Medical research into psychedelic medicine has seen a revival in recent years but educating the public is desperately needed to move the needle, experts say.

Speaking at the HLTH 2023 conference in Las Vegas, a panel of US healthcare professionals including the president of the Psychedelic Medicine Association (PMA) reflected on how decades of “misinformation” and fear mongering may be holding the public back from understanding the potential health benefits of using psychedelic therapies to treat mental health.

“A lot of people still fear psychedelics,” said Sherry Rais, co-founder, and CEO of benefit plan company Enthea. “We need to start with education and help people understand the science and medicine behind these substances.”

In August, Enthea, released one-year results from a benefit program administered to Californian company Dr Bronner’s, which offered employees and their families coverage for ketamine-assisted therapy (KAT).

The data revealed score reductions for patients diagnosed with various mental health conditions, including an 86% improvement for Post-Traumatic Stress Disorder, 67% improvement in Major Depressive Disorder and 65% improvement in generalized anxiety disorder.

“What we’ve found worthwhile is starting with a discussion on ketamine therapy, because ketamine is FDA approved and has a 50-year track record of safety and efficacy. Sharing personal success stories can help people understand how these medicines can provide truly transformative experiences,” said Rais.

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By GlobalData

Former US Navy SEAL Marcus Capone said one week using the psychedelic drug Ibogaine had radically changed his life after antidepressants and other prescription medications failed to treat his depression and PTSD.

Following recovery, Capone has founded TARA Mind, a public benefit corporation that aims to expand access to psychedelic-assisted therapy. He also works with military veterans to secure grants and pursue treatment outside the US.

“We need to treat veterans but they’re a small percentage of the population,” said Capone. “Over twenty percent of Americans are suffering from mental health conditions and psychedelic therapy has the potential to help.”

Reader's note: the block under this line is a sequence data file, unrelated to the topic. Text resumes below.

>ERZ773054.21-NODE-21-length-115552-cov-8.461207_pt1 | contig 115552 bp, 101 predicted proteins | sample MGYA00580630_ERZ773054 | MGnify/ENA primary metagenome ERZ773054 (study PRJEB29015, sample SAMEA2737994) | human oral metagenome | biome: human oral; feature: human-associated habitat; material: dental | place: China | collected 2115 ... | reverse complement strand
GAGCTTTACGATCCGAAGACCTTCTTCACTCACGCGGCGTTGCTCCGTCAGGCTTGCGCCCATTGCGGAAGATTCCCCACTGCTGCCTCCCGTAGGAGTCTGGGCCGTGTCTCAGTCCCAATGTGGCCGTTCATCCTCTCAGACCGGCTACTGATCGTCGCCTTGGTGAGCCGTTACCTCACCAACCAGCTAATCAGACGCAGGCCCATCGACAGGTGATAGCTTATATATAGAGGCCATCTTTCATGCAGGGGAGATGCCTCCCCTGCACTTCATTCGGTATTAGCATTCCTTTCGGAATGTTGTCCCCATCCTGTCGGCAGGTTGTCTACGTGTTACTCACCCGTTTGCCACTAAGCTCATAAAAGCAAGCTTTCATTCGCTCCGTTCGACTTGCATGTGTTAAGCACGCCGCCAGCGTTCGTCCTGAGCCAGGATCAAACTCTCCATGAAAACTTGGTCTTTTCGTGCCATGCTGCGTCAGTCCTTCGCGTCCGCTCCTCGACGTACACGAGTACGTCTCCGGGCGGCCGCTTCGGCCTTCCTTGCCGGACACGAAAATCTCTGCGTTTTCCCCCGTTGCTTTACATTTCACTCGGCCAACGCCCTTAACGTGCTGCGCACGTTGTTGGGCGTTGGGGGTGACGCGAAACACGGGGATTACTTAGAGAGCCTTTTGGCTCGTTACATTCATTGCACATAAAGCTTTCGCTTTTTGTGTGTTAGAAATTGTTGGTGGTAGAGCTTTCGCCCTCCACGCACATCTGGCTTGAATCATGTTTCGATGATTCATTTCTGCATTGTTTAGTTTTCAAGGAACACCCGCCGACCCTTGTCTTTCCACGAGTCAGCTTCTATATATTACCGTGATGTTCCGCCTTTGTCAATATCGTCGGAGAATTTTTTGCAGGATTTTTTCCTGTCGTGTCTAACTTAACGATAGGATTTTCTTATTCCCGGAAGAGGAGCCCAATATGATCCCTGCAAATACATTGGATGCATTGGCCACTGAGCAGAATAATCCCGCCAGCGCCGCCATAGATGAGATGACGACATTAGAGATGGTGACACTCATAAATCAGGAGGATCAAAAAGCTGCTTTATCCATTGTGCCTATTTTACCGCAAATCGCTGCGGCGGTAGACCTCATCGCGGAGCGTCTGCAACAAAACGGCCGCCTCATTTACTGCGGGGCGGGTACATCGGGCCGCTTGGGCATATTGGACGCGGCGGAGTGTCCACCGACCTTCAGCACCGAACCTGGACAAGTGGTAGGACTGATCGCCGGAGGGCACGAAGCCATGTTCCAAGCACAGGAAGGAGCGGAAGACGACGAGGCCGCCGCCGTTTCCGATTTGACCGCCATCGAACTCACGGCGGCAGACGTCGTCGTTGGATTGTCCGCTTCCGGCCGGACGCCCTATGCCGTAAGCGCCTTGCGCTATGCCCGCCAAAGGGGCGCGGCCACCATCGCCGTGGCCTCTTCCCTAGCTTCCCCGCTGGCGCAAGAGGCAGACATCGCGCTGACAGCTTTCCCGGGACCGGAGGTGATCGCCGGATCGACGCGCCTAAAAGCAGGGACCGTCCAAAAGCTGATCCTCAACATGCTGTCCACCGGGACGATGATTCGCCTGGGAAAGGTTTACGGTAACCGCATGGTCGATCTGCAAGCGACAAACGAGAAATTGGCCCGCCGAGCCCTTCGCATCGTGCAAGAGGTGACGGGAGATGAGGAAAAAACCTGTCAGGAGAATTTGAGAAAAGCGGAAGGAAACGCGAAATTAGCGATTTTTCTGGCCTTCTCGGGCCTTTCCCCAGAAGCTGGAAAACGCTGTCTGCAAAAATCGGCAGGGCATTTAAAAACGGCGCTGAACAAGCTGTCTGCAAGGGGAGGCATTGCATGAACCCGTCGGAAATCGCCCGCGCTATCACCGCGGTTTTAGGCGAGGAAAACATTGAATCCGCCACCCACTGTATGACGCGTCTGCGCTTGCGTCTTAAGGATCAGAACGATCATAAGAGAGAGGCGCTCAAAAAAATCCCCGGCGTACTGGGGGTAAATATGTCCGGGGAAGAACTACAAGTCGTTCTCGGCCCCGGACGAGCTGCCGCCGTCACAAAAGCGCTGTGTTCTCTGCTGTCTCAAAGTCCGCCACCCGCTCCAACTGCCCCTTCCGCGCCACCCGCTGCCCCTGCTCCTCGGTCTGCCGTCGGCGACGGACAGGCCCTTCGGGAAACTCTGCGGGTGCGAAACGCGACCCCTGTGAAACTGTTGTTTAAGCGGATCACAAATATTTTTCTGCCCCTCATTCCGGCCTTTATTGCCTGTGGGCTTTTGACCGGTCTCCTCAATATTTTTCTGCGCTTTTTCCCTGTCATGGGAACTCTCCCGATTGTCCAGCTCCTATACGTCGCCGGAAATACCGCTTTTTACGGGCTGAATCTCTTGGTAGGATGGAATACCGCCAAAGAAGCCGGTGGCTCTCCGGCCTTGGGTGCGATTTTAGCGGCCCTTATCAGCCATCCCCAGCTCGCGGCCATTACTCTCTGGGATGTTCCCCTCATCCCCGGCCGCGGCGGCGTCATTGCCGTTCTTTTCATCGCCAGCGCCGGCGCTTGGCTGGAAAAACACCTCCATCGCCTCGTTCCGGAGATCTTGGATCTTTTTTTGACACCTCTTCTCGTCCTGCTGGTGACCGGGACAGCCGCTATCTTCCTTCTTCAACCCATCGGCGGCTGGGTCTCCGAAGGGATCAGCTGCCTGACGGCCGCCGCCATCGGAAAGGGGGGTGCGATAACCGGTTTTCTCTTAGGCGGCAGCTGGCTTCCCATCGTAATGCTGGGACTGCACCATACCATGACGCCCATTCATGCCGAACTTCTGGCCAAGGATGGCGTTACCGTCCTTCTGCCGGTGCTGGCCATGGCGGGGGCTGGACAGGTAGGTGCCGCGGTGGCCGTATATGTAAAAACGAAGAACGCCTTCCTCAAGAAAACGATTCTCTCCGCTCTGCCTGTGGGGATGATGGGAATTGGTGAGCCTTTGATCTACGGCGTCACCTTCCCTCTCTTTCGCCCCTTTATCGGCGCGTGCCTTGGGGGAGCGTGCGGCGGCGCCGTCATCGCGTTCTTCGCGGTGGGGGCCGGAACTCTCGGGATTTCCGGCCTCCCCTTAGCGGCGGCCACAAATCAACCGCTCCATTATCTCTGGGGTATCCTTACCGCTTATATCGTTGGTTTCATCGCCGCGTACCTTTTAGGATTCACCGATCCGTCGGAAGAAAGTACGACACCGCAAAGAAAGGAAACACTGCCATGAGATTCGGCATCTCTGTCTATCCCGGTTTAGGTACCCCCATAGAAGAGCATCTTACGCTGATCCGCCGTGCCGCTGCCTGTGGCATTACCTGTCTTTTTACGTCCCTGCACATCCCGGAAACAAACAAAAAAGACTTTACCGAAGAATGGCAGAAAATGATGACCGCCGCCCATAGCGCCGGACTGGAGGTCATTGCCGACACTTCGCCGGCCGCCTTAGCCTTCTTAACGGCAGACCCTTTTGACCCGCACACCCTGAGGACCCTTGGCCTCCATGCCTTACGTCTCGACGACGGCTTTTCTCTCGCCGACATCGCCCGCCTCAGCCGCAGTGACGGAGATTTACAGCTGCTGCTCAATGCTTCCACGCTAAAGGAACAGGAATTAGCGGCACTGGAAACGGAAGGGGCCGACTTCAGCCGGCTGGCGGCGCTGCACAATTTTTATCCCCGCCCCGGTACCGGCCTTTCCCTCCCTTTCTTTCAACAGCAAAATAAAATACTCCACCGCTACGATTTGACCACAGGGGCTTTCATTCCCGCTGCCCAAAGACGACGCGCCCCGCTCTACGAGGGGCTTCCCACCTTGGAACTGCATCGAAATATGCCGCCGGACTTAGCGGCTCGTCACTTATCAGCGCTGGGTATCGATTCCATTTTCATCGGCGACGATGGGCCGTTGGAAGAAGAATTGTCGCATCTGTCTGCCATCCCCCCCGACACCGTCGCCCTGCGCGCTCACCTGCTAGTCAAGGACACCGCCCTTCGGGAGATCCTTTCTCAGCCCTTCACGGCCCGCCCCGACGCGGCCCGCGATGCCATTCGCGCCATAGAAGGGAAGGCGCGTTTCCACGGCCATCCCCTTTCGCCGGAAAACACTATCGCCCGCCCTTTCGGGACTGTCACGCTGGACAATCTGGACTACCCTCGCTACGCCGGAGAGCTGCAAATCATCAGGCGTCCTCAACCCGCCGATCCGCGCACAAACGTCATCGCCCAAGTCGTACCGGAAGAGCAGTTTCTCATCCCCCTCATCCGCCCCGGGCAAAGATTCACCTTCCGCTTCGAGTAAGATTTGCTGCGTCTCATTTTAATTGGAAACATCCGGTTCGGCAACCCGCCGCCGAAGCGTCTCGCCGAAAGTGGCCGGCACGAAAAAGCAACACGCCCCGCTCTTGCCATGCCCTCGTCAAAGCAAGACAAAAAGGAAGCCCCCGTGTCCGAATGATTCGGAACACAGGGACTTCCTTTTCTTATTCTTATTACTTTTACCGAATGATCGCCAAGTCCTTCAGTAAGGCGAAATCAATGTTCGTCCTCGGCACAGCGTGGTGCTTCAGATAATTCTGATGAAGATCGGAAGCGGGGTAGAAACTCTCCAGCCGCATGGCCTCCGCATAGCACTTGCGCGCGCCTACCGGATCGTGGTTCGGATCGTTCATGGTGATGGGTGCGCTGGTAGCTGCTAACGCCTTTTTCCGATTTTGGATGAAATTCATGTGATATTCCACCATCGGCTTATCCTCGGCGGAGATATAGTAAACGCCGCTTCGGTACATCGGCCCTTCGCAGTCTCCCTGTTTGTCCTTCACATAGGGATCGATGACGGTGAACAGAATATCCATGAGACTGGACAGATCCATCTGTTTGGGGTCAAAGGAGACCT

Healthcare systems also need to evolve to incorporate potential psychedelic treatment, said physician-entrepreneur Noah Craft.

“The post Freudian psychiatric assessment of how our brains and mental health works is fairly limited,” said Craft.

“When we take a step back, we know our mental health depends on many factors including connection to community, cultural upbringing, and spirituality. The FDA currently doesn’t have any instruments or appreciation of those realms and the standard physician-patient interaction does not include these conversations.”

The panel agreed that the priority for healthcare professionals should be sharing data and knowledge from clinical trials on psychedelic therapies with the public.

“Education is the ultimate end game,” said Craft. “We need to bring the broad base of evidence we have for these therapies to the public attention so people can understand the benefits.”

Psychedelic potential

According to GlobalData analysis, the psychedelic drug market is on the brink of extraordinary growth and projected to soar to $7.2 billion by 2029, reflecting a 55% compound annual growth rate.

This ascent is propelled by favourable regulatory developments, including pioneering clinical trial guidelines from the FDA which were crafted in response to promising psychedelic clinical results in mental health disorders.

An investment report by FTI Consulting found nearly two-thirds of US institutional investors (60%) expressed a strong interest in learning more about the psychedelic medicine sector, compared to a more reserved 35% in the UK. Investors across the UK and the US cited a lack of clinical data as a primary barrier to investing.

Psychedelics is also intersecting with the world of virtual reality (VR) technology. In 2022, Australian biotech psychedelics start-up Enosis Therapeutics partnered with Berlin-based healthcare services provider OVID Clinics and the MIND Foundation to set up a pilot program to create the world’s first in-clinic application of virtual reality (VR) and psychedelic-assisted therapy.

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